When a Kentucky grand jury failed to indict police officers responsible for killing 26-year-old Breonna Taylor, multidisciplinary artist Shanequa Gay turned to her work in a search for justice. Her exhibit “holding space for nobility: a memorial for Breonna Taylor” opened last week at the Ackland Art Museum in Chapel Hill. 

A Black woman standing with her hand touching her ear while looking off to the left. She is wea
Courtesy of DL Zene

DL Zene was born and raised in Elizabeth City, North Carolina. As a young kid, Zene learned to love the overflowing harmonies of her aunts and mother singing atop her grandmother’s baritone voice. Zene began singing with the local gospel group Mary and Martha at age 13 and took lessons at the renowned jazz program at Elizabeth City State University, a historically black college. 

A close up photo of State of Things host Frank Stasio. He wears glasses, and half of his face is in shadow behind a wooden cutout.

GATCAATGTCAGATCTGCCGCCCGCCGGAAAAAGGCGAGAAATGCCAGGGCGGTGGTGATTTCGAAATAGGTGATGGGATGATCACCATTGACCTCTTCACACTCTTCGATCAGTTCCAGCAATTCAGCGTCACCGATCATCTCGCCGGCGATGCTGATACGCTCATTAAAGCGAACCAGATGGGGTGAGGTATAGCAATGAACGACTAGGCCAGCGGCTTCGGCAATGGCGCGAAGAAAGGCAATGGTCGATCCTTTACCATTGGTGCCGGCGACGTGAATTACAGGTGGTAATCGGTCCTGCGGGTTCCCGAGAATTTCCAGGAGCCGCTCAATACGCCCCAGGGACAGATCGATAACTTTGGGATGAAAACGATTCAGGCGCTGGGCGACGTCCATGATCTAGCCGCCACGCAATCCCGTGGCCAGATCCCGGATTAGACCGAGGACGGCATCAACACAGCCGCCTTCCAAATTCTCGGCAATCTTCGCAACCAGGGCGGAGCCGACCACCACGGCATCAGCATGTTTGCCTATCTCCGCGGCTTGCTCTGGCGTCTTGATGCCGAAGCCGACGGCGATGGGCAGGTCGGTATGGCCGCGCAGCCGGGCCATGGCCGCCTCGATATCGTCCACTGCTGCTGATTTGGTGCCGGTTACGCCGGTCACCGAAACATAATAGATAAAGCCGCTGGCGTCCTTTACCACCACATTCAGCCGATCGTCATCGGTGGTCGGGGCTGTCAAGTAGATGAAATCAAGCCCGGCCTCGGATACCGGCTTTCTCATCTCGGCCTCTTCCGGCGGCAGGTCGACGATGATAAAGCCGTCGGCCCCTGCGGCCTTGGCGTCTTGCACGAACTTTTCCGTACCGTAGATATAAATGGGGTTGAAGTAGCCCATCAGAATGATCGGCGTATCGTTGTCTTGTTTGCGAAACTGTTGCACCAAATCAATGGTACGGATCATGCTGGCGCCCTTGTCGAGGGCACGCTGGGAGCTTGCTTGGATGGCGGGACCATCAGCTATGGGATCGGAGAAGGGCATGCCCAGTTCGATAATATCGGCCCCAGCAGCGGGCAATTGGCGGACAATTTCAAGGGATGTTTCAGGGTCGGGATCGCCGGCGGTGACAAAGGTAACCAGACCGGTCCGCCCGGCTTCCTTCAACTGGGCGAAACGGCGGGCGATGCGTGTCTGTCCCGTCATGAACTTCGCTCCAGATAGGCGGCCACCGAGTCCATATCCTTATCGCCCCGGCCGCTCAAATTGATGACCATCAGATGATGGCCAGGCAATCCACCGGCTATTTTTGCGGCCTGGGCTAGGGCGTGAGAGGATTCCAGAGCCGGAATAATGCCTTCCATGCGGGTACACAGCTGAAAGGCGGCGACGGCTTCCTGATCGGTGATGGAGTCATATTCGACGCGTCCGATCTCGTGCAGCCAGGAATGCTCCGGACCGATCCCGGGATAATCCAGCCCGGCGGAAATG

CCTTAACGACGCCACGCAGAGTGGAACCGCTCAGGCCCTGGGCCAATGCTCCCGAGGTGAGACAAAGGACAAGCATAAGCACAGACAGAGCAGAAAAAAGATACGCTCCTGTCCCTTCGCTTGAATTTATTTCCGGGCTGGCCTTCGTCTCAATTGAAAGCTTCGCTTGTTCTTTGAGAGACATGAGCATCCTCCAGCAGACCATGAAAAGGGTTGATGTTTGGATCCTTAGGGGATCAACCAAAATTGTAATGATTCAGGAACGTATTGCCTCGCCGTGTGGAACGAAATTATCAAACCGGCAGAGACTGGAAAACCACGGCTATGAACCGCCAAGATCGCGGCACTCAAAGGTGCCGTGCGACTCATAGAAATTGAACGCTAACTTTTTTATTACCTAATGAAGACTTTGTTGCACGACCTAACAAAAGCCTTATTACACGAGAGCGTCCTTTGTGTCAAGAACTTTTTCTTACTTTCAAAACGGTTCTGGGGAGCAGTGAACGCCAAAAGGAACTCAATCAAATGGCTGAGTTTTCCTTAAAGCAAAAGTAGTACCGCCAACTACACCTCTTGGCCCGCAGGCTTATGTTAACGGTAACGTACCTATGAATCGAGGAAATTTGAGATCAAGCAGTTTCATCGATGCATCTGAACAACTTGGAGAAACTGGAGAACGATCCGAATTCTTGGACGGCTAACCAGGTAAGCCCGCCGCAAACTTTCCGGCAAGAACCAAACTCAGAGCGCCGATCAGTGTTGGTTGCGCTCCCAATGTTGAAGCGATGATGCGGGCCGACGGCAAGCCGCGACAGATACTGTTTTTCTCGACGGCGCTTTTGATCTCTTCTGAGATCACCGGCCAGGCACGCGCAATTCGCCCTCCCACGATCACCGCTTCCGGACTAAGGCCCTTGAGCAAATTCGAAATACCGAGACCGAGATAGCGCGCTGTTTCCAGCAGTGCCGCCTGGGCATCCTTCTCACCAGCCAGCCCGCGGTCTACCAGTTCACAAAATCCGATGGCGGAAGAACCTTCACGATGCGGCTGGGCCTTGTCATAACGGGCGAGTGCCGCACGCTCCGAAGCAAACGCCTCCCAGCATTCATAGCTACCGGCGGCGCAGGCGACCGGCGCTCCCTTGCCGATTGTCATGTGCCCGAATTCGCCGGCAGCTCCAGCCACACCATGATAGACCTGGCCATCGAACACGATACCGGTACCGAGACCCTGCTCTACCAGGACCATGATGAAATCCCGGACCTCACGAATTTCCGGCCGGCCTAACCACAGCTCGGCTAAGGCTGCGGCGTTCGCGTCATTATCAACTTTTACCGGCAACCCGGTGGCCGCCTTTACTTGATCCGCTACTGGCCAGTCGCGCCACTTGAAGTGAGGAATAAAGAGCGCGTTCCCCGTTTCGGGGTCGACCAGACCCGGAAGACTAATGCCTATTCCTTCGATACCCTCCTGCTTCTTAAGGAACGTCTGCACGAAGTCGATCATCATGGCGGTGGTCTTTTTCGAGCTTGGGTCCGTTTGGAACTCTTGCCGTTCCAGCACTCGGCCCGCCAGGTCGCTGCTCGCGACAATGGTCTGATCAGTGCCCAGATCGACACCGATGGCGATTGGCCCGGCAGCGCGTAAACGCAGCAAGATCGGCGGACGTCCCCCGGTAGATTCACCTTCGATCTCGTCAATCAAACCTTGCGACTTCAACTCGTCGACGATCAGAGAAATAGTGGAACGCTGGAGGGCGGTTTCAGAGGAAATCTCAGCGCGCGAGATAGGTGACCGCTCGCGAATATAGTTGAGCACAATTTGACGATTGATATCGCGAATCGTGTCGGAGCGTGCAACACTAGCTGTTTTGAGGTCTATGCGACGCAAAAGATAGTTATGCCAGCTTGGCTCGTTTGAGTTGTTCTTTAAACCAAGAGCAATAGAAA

Frank Stasio

Frank Stasio will join film experts Marsha Gordon and Laura Boyes one last time this November for his Movies on the Radio finale.

So we’re having a contest...can you guess Frank’s favorite film? It might be "Buffalo '66." Or perhaps it’s "Radio Flyer." 

We’ll reveal the answer later this month. Send your best guess to sot@wunc.org, or leave us a voicemail at 919-980-5419.

The secret weapon of Disney+'s The Mandalorian, is discovery.

It's pretty much in the DNA of the series — which became a streaming TV phenomenon last year — on the strength of a new character the series calls "The Child" but most of us fans call Baby Yoda.

The goal: to explore all the nooks and crannies of the Star Wars universe that the big movies ignored and build compelling stories around them.

Laughing manically toward the left, Lanchester sports a massive beehive hair-do with squiggly white strands on the side.
John J. Mescall / Universal Pictures

It is the season of undead film franchises. You can catch plenty of reboots and movie series in which they had to swap out the lead actor after a decade of sequels. While some series recycle the first film’s formula, others break the mold.

A woman in a colorful head scarf holding yellow flowers in front of brightly-colored art.
Courtesy of Cortina Jenelle Caldwell